This isn’t so much about a specific book review. It’s about a fun book challenge I’m taking part in during the month of December. The amazing Megan Tennant (check out her Twitter feed HERE) has organized the Indiecember book review challenge again this year and I’m so excited to be taking part. Unlike many other reading challenges I’ve been a part of, this one is LESS about reading books and MORE about reviewing books written by independent authors.
Indie authors rely heavily on the reviews that readers provide on websites like Goodreads and Amazon. So Megan, an author herself, has organized this yearly event specifically to help out those indie authors with book reviews. The idea is to spend the entire month of December helping out indie authors by talking about their books all over the sites I mentioned above PLUS posting links to those reviews on social media. Twitter seems to be an especially active site for authors and readers alike. Instagram is pretty popular too.
Love to read? Willing to take a few mintues to give an honest review to an author who doesn’t have the budget of a big publishing house to promote their book? Then check out all the info from Megan over on Twitter (the link is HERE) and join in the fun!
I know I’ve already posted a book reveiw this week . . . but I just finished a book by a new-to-me author and wanted to share!
Rachel has grown up with a fanatically religious mother who believes her daughter is possessed. While visiting her mother in the asylum, Rachel is befriended by Dr. Casbus who offers Rachel psychiatric help to deal with what appears to be a “split personality.” But is Dr. Casbus really who he claims to be? And is Rachel dealing with mental illness or something far worse?
A highland curse from the 1800’s rears it’s ugly head to completely alter Rachel’s life. Her mother’s fear of a demon wasn’t terribly far off the mark and Rachel’s encounter with an irresistibly handsome Scotsman sets in motion a terrifying change in Rachel that she is determined to fight against.
Cowtan uses carefully placed, well-crafted flashbacks to help with the backstory here. Jumping from the colonial era in the Jamestown settlement to the 1980s in Canada, we are given glimpses into the life of an otherworldly creature referred to as The Fergus She – also known as Scarlett – as well as Rachal Anam, just turned 18. Cowtan does a beautiful job keeping her reader guessing about the connection between the two women until the inevitable reveal near the end of the book. As the truth is revealed, the reader is left facing a well-crafted cliffhanger and wondering what will happen in the second book. The characters are complex and well-thought-out. I was drawn into Rachel’s story and I love it when an author can make me care about a character, flaws and all. This was definitely a worthwhile read and I can’t wait to get my hands on the sequel.
Amelia is living her dream – dancing ballet in New York City. But when her father dies unexpectedly, she retreats to the small town in Texas where she grew up and the waiting arms of her first love. Amelia and her father had moved away shortly after Amelia’s mother died after being thrown from her horse. Now that she’s back, Dawson isn’t sure what to do. If she ever finds out what he does for a living, she’ll be furious and he could lose her forever. But with a dancing career waiting for her in New York City, how long will she stick around anyway?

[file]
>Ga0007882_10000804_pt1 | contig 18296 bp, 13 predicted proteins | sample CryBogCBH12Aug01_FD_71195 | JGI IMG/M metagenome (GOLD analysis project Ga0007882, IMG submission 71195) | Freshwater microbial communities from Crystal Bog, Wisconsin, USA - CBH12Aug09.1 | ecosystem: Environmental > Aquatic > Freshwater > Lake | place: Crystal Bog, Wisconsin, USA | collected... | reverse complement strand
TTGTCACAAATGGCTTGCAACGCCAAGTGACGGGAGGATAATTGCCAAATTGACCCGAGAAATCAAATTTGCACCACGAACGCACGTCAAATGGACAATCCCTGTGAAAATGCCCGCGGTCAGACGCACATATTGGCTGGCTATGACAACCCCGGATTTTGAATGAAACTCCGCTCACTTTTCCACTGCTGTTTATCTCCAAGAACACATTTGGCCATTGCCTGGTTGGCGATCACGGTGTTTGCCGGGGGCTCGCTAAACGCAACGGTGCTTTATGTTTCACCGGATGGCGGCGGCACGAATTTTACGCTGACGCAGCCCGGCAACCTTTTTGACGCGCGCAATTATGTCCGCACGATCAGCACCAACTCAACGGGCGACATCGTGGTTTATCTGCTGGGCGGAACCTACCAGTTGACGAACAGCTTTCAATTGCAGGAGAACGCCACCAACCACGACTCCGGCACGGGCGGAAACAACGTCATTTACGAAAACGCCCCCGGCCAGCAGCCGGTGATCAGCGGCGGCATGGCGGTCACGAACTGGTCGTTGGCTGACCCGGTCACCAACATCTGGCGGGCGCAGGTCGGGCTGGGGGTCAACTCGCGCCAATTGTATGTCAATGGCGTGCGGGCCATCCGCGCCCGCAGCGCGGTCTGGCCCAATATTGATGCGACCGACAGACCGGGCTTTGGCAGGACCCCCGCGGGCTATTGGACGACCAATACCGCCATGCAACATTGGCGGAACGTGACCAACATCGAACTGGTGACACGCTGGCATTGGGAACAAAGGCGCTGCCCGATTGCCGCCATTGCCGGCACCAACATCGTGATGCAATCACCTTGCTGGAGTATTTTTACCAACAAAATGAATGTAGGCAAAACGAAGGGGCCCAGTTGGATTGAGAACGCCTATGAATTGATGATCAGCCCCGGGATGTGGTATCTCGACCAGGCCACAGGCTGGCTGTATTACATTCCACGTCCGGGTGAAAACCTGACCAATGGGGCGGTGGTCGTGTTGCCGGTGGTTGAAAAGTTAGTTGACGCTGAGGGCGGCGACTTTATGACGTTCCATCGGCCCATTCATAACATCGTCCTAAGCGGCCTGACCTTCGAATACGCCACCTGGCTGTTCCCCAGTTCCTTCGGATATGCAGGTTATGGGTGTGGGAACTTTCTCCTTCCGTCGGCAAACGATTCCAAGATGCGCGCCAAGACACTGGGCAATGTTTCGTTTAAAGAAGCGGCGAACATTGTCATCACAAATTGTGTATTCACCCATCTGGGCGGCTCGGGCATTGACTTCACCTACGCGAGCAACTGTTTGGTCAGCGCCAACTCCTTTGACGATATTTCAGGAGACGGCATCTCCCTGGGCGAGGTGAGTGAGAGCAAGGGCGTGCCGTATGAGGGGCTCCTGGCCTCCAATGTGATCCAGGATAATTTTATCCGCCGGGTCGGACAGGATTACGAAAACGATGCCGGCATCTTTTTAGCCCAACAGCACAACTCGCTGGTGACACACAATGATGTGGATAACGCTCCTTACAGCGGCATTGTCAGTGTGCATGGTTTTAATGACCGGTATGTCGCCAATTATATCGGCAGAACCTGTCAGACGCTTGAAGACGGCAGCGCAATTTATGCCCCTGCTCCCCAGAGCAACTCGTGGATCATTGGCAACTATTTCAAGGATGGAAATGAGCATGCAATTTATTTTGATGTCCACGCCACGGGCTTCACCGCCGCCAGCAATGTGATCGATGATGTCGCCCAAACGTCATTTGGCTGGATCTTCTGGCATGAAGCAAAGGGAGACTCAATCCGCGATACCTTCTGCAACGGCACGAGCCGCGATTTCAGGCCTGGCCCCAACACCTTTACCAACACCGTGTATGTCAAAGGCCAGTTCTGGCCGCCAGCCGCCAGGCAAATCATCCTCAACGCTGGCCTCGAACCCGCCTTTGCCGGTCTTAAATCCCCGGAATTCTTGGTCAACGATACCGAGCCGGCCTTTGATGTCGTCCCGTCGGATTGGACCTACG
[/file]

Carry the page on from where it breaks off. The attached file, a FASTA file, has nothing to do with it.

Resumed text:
A freak accident leaves Dawson badly injured and Amelia determined to stay by his side. His stubbornness collides with her desire to help, angry words are exchanged, and Amelia returns to New York City before Dawson has even left the hospital. Both of them try to move but neither is truly interested in dating anyone else. An offer from an even larger company seems like a dream come true when Amelia realizes she could still dance with both ballet companies. But the demands of rehearsal and busy schedule begin to take a toll on her health. When Dawson surprises her by coming to a performance, he can tell that she’s not dancing as flawlessly as she usually does and expresses his concern. Amelia rebuffs him and sends him away. But she can’t help wondering – why isn’t she enjoying dancing like she used to?
I have a soft spot in my book-loving heart for romance novels. Every now and then, I need a book where the guy gets the girls and happily ever after is a thing! This one stands out from many others I’ve read for a couple of key reasons. Many romance novels generate conflict through a love triangle filled with misunderstandings or past histories that come between our leading man and leading lady. That isn’t the case here. Dawson and Amelia are deeply in love with each other. Both of them attempt to move on with new relationships after things fall apart. But neither one is truly happy without the other.
Another common trope in the romance genre is to have one character rescue the other. Again, the author chose to go a different way. Both Dawson and Amelia find themselves in a place where they are vulnerable. Both of them try to push themselves harder than they should because of their passion for what they are doing. And both have to confront the fact that sometimes the human body just needs healing and rest. Because of this, neither of them come across as the hero. If anything, they rescue each other.
One thing that I especially enjoyed about the book – Dawson rides bulls in the rodeo (and he’s good!) while Amelia is a talented ballerina (frequently dancing the lead/solo parts). When describing either activity – both of which I have watched in person – Cooke’s descriptions were so beautifully crafted – down to the smallest detail – that I could almost see it. This one is definitely worth the read.